Although there is no doubt that London remains the preferred location for international arbitration, the last two years have seen reduced appetite for arbitration with total appointments down 7% on 2015 and down 18% on 2014 according to the most recent LMAA figures. The last two years have also seen a benign claims environment with the most recent P&I renewals seeing either no general increases or a return of premium to ship owner members.
In our view there are number of factors behind the decline. We list just a few below:
- The shipping market has essentially been flat for the last 3 years, although we are seeing some signs of life in terms of a potential market upturn. A flat and low market means more ships laid up, a low freight market, low commodity prices and low asset prices. In short, although there are disputes (there will always be disputes) there are less ships to have disputes about and the value of those disputes is generally lower.
- Many disputes are in fact defaults where the counterpart is insolvent. What is the point of commencing arbitration if there is no prospect of making a recovery? After the recent Hanjin collapse, it was suggested that the lawyers would do very well. However, as any lawyer will tell you, it is very difficult to initiate or continue with an arbitration against an insolvent party. The remedy is to file the claim in the insolvency proceedings and, in most cases, the liquidator or administrator will accept the claim. The lawyer representing the liquidator or administrator will do very well but there are no disputes and nothing to arbitrate in relation to those representing the creditors.
- Other disputes are settled because of the risk of insolvency of the counterpart. In other words, the parties do a deal to keep the counterpart alive as there is then at least a prospect of getting something back in the future. Sometimes arbitration proceedings are initiated but rarely are the claims progressed where those proceedings may force the counterpart to consider insolvency.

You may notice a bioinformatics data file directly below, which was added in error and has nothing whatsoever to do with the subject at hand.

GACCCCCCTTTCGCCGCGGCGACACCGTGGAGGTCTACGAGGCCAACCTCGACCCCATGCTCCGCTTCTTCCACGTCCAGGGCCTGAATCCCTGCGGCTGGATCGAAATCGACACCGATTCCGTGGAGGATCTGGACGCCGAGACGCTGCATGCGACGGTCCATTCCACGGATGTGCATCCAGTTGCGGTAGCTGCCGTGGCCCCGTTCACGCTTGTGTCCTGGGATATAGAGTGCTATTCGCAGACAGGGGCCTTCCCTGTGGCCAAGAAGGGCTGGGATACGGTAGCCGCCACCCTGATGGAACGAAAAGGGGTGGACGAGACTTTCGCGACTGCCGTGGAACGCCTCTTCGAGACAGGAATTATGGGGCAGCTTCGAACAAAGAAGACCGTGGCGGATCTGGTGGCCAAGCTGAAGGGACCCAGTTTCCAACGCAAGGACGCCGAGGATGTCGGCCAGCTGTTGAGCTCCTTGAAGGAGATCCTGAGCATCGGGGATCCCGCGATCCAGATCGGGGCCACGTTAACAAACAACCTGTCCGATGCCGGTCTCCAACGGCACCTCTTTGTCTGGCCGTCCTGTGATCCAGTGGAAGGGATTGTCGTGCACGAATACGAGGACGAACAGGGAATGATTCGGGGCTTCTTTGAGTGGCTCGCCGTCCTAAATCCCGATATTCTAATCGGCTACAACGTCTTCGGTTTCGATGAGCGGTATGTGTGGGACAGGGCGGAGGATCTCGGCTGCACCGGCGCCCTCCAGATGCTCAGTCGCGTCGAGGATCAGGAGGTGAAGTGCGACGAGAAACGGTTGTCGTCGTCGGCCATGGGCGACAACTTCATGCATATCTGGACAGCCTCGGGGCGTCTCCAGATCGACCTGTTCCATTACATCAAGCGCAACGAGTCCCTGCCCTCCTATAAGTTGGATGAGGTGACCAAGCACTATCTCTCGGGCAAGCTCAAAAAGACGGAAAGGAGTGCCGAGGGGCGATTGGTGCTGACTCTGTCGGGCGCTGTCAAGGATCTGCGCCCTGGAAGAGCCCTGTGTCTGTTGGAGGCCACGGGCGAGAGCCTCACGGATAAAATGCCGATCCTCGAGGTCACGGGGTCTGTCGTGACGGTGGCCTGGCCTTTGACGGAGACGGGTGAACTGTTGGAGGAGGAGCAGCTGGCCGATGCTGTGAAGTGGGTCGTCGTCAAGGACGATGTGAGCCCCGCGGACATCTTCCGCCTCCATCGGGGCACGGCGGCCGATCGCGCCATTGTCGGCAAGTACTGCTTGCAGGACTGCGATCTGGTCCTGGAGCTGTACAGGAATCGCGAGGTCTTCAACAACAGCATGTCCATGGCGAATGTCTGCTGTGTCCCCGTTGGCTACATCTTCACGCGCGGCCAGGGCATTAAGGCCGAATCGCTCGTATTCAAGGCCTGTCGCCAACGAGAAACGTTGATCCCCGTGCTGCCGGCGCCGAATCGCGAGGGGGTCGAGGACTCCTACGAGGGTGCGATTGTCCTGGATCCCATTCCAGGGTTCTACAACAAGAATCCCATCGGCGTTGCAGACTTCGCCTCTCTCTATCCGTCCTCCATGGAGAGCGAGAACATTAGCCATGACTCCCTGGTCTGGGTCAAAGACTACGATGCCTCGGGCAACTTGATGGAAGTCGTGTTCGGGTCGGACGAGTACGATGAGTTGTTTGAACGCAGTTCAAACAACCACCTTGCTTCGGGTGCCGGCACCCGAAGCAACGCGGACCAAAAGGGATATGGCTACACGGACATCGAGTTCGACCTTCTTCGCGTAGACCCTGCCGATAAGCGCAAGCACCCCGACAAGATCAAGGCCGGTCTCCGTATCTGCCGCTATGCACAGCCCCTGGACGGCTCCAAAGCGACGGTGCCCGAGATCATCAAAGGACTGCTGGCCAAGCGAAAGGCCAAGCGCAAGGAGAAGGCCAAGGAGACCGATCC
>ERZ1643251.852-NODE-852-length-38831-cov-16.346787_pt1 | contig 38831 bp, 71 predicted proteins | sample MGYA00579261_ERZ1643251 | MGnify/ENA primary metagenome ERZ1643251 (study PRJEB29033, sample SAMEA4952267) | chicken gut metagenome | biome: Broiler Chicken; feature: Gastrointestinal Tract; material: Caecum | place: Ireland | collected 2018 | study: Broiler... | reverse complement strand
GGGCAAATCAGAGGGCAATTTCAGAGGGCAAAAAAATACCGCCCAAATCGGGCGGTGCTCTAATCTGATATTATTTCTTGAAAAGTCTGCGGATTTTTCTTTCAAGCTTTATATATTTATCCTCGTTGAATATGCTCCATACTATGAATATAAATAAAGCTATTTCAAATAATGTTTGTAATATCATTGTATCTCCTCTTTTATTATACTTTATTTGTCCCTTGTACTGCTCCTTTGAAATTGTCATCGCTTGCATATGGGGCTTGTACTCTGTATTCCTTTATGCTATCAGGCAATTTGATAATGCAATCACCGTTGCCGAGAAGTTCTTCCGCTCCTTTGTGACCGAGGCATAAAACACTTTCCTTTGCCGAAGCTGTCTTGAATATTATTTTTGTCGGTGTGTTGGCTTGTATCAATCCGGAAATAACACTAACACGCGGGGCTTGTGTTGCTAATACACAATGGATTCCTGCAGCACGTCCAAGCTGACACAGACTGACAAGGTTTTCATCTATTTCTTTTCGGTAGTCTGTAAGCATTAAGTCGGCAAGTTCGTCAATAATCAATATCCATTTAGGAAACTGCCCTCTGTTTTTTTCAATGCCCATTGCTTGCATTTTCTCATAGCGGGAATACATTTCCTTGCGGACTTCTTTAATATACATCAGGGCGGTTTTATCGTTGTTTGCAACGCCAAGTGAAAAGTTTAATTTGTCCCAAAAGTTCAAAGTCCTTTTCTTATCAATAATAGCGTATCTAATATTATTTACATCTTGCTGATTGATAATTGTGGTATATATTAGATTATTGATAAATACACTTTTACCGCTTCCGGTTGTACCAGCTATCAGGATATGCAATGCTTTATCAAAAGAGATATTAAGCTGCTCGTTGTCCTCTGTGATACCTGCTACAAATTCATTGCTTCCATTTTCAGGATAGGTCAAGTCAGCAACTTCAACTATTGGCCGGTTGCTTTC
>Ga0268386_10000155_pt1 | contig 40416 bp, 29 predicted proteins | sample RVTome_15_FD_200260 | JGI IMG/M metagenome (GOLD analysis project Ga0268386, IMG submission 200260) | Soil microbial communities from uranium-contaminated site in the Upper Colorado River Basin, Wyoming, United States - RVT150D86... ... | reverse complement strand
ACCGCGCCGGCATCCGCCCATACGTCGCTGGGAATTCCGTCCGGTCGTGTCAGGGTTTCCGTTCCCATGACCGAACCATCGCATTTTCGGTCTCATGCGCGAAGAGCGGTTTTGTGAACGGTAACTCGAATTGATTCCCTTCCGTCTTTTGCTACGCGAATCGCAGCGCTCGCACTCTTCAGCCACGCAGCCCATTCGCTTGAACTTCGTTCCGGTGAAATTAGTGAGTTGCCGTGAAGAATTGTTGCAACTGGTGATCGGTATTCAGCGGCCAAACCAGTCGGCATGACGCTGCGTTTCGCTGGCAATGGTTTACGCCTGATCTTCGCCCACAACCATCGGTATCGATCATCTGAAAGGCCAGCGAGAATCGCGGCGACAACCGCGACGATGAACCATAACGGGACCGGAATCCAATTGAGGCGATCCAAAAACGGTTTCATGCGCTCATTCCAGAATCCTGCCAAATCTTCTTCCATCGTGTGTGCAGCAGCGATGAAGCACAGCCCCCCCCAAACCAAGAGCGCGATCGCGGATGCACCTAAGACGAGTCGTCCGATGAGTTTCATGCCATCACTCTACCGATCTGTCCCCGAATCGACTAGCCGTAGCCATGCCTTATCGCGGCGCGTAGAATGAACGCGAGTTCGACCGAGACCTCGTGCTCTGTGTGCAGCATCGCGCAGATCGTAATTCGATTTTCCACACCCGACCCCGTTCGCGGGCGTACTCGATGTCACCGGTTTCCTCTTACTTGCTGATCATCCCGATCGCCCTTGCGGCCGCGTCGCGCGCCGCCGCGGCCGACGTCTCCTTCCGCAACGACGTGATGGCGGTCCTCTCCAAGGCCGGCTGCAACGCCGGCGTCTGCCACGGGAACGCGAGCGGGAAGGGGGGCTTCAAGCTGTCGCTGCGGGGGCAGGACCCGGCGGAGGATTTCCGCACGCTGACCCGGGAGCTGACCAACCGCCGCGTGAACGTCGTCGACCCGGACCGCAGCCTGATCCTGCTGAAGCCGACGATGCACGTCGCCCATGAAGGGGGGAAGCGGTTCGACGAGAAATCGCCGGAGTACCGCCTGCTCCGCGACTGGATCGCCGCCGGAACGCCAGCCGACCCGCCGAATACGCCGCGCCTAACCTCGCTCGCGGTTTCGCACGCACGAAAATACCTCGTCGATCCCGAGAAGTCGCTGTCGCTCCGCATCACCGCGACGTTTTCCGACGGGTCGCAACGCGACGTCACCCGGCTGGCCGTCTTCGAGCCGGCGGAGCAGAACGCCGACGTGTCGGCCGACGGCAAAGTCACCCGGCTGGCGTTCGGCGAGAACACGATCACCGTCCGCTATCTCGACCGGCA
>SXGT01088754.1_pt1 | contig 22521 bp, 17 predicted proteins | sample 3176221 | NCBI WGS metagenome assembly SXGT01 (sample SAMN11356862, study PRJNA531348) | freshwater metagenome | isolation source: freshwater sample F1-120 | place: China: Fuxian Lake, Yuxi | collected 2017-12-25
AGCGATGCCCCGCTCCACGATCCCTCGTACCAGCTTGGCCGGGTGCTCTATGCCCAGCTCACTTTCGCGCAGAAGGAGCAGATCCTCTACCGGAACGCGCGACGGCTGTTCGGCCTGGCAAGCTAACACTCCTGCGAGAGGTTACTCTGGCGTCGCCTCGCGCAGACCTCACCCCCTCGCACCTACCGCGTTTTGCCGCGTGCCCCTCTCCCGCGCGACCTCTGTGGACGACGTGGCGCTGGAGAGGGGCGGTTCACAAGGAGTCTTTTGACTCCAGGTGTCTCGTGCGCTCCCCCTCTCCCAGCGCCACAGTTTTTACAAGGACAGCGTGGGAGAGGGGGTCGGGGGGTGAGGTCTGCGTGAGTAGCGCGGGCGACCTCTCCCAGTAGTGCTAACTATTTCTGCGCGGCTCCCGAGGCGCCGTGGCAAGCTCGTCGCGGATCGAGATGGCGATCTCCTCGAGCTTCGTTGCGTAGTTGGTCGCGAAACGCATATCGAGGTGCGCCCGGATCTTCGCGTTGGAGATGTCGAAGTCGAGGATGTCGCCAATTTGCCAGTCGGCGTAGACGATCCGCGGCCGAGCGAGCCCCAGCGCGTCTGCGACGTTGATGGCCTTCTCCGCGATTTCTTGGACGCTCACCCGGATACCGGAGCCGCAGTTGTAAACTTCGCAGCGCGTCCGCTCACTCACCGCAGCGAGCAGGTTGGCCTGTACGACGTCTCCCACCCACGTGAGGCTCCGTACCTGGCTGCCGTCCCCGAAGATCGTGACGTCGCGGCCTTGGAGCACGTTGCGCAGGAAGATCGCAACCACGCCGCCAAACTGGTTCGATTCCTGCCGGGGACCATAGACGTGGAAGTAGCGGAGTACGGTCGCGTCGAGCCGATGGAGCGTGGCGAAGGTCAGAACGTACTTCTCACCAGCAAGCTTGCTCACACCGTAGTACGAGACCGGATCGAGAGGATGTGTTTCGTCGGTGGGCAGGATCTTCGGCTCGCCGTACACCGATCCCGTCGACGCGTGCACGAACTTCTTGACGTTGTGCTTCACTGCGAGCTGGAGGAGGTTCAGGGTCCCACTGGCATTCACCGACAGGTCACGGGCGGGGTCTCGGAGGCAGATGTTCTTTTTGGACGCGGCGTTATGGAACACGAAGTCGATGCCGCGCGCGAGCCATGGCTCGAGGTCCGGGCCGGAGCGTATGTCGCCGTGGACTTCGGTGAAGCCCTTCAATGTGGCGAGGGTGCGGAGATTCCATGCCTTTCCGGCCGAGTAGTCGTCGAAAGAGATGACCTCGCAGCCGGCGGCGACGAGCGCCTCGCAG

- Although, by comparison to London, other arbitration centres are relatively insignificant, there is some evidence that appointments in other centres such as Singapore are on the rise, notwithstanding recent market conditions.
Although the total number of appointments are down, it is notable that the LMAA Small Claims Procedure (SCP) is increasing in popularity. The SCP appointments for 2016 were 25% up on 2015. That shows that ship owners and operators like the streamlined procedure and fixed cost option of small claims arbitration. The LMAA has recently revised its rules to expand the upper limit for SCP from US$50K to US$100K. In our view this will result in more appointments in 2017.
Although there is little that lawyers can do about market conditions, there is no doubt that the flat market and reduced appetite for arbitration has changed the legal market. More arbitration cases are now handled by boutique specialist lawyers as there is increased attention on efficiency, expertise and costs. Consequently, the smaller specialist law firms are attracting the talent and know how when it comes to contentious work. The larger law firms are increasingly moving away from contentious work into what they perceive to be more lucrative finance and non-contentious arenas.
When we ask our clients what they don’t like about arbitration, the most common complaint is that the process is far too long from start to finish. Second is the overall cost of arbitration and the inability to work out their best case/ worst case scenarios, most often due to the opacity of legal fees. In our view, there have been considerable improvements in this over recent years and that is probably due to the market conditions. The LMAA and Professional Bar are conscious of the need for more professionals prepared to accept appointments as arbitrators. Appointments are being more evenly spread and it seems that this has resulted in a more streamlined process. At the same time, specialist arbitration lawyers are offering more attractive charging structures to their clients which enable those clients to take a considered view on their best and worst case scenarios. In short, the overall service has been revamped and revived which keeps London out in front of its major competitors.
Finally, the market has shown signs of activity in recent months and rapidly rising markets provide a fertile environment for disputes. In short, a considerable upturn could see increased scope for arbitration. It is important that London retains its expertise and focus so as to take advantage of increased demand for international arbitration.